The quantum of bad loans hidden in the balance sheets state-run banks appears to be much bigger than originally anticipated.
On Wednesday, public sector lender Punjab national Bank (PNB) reported a record Rs 5,367 crore loss for the March-quarter on account of a sharp rise in bad loans and subsequent provisions (Rs 10,485 crore). In total, nine PSBs that have announced their March earnings have posted cumulative losses of over Rs 14,000 crore. PNB sold Rs 1,832 crore bad loan to ARCs in the last six months.
It shows the extent of the bad loan problem that has gripped PSBs and a strong reminder to finance minister Arun Jaitley about the huge capital requirement of PSBs, much more than what he originally promised to infuse (Rs 70,000 crore by 2019).
What is more worrying is this. The pain will likely continue until the economic recovery takes firm hold and since banks have to adhere to the March 2017 deadline set by the Reserve Bank of India (RBI) to clean up their books.
Take a look at PNB’s numbers: The bank has Rs 11,000 crore of loans under the special mention accounts-2 (SMA-2) category, which means these loans are overdue for 60 days and is on the watch list to become non-performing assets (NPAs). This is something Firstpost had highlighted earlier. PNB also have a restructured loan book of Rs20,000 crore.
“This is by far the highest ever increasing in NPA by any bank which has reported numbers so far. The point of worry is that the bank believes the cleaning up exercise of balance sheet is not over. We believe pain to continue in FY17 also,” Angel Broking said in a note on Wednesday.
Higher chunk of SMA-2 loans would mean that the chunk of loans that are on the verge of turning bad has risen substantially this year. One reason why SMA-2 has swelled to this extent is there are several habitual late payers in the banking sector, including state-run discoms.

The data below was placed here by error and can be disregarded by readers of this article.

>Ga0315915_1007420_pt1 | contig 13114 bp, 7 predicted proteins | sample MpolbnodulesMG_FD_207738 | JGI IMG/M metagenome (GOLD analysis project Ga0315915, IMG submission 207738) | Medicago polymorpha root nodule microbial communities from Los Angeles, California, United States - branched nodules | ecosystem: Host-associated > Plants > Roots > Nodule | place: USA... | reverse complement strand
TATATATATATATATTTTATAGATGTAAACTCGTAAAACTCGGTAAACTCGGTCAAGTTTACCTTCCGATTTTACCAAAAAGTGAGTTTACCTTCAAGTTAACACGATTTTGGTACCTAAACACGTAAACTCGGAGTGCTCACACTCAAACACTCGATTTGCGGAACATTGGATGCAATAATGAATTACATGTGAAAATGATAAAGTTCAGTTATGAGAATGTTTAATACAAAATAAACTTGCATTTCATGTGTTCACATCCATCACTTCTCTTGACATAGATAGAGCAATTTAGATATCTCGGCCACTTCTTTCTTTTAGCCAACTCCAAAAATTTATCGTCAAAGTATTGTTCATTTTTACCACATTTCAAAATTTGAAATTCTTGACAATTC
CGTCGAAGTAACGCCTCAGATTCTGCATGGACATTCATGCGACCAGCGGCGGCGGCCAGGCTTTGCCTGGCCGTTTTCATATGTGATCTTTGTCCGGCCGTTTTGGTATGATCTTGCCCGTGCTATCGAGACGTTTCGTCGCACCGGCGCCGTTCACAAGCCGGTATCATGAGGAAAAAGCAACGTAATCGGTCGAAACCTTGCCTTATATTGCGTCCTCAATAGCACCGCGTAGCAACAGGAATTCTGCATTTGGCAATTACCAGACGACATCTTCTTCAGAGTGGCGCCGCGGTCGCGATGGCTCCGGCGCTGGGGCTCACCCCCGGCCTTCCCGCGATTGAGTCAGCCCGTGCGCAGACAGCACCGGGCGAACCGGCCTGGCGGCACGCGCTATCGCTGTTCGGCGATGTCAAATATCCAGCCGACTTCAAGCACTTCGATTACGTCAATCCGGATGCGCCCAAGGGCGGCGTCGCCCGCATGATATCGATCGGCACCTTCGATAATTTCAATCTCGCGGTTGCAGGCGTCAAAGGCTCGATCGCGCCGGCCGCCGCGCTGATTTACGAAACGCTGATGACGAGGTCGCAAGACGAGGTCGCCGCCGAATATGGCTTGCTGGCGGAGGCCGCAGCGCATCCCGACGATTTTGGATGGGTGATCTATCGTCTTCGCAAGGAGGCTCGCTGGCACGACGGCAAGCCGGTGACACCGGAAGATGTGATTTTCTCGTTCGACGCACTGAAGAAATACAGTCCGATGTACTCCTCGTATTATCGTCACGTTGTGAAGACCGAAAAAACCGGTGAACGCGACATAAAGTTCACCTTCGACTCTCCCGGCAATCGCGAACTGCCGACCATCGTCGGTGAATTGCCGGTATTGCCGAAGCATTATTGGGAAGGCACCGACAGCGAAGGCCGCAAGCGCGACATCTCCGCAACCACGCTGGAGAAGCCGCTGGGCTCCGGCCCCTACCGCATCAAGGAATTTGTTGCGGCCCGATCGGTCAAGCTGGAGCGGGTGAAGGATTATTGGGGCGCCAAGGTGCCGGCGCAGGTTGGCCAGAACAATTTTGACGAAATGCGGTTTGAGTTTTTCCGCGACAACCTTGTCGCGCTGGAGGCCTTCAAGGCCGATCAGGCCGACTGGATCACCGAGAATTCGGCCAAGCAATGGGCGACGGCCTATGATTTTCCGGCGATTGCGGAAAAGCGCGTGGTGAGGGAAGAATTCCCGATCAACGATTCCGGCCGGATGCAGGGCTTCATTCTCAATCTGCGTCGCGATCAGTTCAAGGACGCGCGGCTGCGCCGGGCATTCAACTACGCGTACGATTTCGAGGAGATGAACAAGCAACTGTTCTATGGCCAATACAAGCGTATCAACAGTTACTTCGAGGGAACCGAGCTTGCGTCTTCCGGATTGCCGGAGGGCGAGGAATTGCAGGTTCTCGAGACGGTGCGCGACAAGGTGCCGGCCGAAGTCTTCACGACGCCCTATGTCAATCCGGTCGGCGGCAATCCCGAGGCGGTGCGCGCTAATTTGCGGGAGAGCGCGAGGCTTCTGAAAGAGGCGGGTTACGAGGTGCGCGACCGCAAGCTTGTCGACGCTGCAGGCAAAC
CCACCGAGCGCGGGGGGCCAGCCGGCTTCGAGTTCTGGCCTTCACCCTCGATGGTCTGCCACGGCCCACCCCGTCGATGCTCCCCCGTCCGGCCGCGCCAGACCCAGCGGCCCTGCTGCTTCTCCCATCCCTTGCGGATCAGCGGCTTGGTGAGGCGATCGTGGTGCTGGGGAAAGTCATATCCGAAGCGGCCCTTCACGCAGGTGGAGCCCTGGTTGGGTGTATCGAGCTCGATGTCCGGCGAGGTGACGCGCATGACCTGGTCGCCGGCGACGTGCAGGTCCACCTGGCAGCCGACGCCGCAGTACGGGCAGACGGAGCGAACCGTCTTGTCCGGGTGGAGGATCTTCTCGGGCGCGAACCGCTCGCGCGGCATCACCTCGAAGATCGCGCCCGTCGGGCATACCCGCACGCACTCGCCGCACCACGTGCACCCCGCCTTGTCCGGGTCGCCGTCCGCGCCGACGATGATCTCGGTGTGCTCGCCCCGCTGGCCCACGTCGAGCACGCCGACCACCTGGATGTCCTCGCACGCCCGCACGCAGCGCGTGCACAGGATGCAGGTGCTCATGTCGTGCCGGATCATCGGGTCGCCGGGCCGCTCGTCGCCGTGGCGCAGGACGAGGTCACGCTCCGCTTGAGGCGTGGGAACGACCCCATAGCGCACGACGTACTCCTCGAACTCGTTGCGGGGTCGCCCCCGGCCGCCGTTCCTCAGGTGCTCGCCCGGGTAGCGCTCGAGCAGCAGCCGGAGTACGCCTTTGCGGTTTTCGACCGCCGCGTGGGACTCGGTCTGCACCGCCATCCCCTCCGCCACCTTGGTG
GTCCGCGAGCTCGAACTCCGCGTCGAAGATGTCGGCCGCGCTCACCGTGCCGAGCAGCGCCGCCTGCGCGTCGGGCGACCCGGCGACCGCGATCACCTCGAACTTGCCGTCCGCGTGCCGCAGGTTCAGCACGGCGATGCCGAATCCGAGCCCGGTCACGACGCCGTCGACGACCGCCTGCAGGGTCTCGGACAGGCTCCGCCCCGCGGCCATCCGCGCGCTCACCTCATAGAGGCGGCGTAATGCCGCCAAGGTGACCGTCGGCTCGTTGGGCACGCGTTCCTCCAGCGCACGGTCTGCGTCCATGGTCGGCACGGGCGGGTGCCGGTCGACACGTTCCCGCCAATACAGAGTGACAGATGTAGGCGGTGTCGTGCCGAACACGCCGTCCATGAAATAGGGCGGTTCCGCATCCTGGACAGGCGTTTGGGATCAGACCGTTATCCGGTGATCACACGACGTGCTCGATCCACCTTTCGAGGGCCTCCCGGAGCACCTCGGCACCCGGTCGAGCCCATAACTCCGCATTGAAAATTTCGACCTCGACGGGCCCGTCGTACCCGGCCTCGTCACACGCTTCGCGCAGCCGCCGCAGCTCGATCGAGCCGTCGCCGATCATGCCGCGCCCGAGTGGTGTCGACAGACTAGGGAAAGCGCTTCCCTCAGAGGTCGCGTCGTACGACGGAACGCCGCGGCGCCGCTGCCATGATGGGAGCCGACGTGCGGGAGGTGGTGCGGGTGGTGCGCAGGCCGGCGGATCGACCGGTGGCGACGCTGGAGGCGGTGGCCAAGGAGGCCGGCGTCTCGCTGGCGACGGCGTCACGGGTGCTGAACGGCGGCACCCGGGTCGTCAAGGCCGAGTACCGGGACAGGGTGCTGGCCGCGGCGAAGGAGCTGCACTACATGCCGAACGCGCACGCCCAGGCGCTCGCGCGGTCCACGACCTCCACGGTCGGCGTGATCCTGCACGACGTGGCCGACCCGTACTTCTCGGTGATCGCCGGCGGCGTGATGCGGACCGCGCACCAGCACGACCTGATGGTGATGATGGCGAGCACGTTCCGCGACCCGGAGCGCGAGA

Technically, these loans are standard but not far from falling in to the NPA category. Under the RBI norms, a loan is tagged as NPA only when interest payments are overdue on the 91st day.
Other PSBs which have reported numbers have been hit by high NPAs. Bank of Baroda posted loss of Rs 3,230 crore in the March-quarter as compared with Rs 598 crore in the year-ago period. UCO Bank’s quarterly loss stood at Rs 1,715 crore as against Rs 209 crore, Allahabad Bank’s loss rose to Rs 581 crore from Rs 203 crore and that of Dena Bank stood at Rs 326 crore as against Rs 56 crore in the corresponding period last year.
Until December end, of the total Rs 4 lakh crore GNPAs in the banking sector, Rs 3.6 lakh crore was on the books of state-run banks. About 10-11 percent of total bank loans given are estimated to be stressed assets. More trouble can come if restructured accounts, which are currently standard, turn NPAs in the absence of strong economic recovery.
The gross non-performing assets (GNPAs) of banks could rise to 6.9 percent by March 2017 in a “severe stress scenario” due to sluggishness in the economy, according to a finance ministry report that cited RBI data. An amount of Rs 1,30,156 crore was classified as NPAs in public sector banks for borrowers exceeding Rs 500 crore as on December 2015, according to the finance ministry data.
In the event of the economic recovery getting delayed further, the pain will persist on the books of banks. This is something the PNB management has highlighted while announcing the March-quarter earnings.
One thing is sure. Finance minister Arun Jaitley will have to rethink its strategy to recapitalise banks. The government’s current capital infusion plan will prove to be inadequate given the worsening bad loan situation.
Published Date: May 19, 2016 14:08 PM | Updated Date: May 19, 2016 14:09 PM